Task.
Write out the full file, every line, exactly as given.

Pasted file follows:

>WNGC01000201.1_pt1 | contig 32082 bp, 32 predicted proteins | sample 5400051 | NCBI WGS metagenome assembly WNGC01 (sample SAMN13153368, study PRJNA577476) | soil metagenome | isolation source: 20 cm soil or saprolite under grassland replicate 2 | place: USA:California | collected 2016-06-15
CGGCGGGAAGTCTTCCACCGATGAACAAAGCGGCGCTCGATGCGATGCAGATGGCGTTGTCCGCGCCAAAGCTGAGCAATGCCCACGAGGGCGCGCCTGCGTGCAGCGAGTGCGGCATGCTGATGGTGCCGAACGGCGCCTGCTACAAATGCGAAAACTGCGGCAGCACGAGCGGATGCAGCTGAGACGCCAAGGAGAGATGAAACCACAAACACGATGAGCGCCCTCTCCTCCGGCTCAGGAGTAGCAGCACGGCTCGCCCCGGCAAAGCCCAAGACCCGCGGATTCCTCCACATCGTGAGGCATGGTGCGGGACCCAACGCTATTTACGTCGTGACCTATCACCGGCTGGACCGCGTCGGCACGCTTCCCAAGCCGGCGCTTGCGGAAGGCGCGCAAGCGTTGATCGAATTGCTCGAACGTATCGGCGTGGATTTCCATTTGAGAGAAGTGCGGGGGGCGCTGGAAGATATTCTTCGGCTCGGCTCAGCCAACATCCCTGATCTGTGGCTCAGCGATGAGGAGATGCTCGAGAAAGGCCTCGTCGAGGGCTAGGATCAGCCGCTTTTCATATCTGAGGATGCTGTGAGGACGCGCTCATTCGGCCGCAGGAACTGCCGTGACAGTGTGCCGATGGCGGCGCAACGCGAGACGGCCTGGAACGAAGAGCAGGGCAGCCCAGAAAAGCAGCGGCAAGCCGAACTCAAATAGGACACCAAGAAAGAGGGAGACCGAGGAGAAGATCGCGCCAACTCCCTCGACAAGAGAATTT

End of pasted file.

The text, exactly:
>WNGC01000201.1_pt1 | contig 32082 bp, 32 predicted proteins | sample 5400051 | NCBI WGS metagenome assembly WNGC01 (sample SAMN13153368, study PRJNA577476) | soil metagenome | isolation source: 20 cm soil or saprolite under grassland replicate 2 | place: USA:California | collected 2016-06-15
CGGCGGGAAGTCTTCCACCGATGAACAAAGCGGCGCTCGATGCGATGCAGATGGCGTTGTCCGCGCCAAAGCTGAGCAATGCCCACGAGGGCGCGCCTGCGTGCAGCGAGTGCGGCATGCTGATGGTGCCGAACGGCGCCTGCTACAAATGCGAAAACTGCGGCAGCACGAGCGGATGCAGCTGAGACGCCAAGGAGAGATGAAACCACAAACACGATGAGCGCCCTCTCCTCCGGCTCAGGAGTAGCAGCACGGCTCGCCCCGGCAAAGCCCAAGACCCGCGGATTCCTCCACATCGTGAGGCATGGTGCGGGACCCAACGCTATTTACGTCGTGACCTATCACCGGCTGGACCGCGTCGGCACGCTTCCCAAGCCGGCGCTTGCGGAAGGCGCGCAAGCGTTGATCGAATTGCTCGAACGTATCGGCGTGGATTTCCATTTGAGAGAAGTGCGGGGGGCGCTGGAAGATATTCTTCGGCTCGGCTCAGCCAACATCCCTGATCTGTGGCTCAGCGATGAGGAGATGCTCGAGAAAGGCCTCGTCGAGGGCTAGGATCAGCCGCTTTTCATATCTGAGGATGCTGTGAGGACGCGCTCATTCGGCCGCAGGAACTGCCGTGACAGTGTGCCGATGGCGGCGCAACGCGAGACGGCCTGGAACGAAGAGCAGGGCAGCCCAGAAAAGCAGCGGCAAGCCGAACTCAAATAGGACACCAAGAAAGAGGGAGACCGAGGAGAAGATCGCGCCAACTCCCTCGACAAGAGAATTT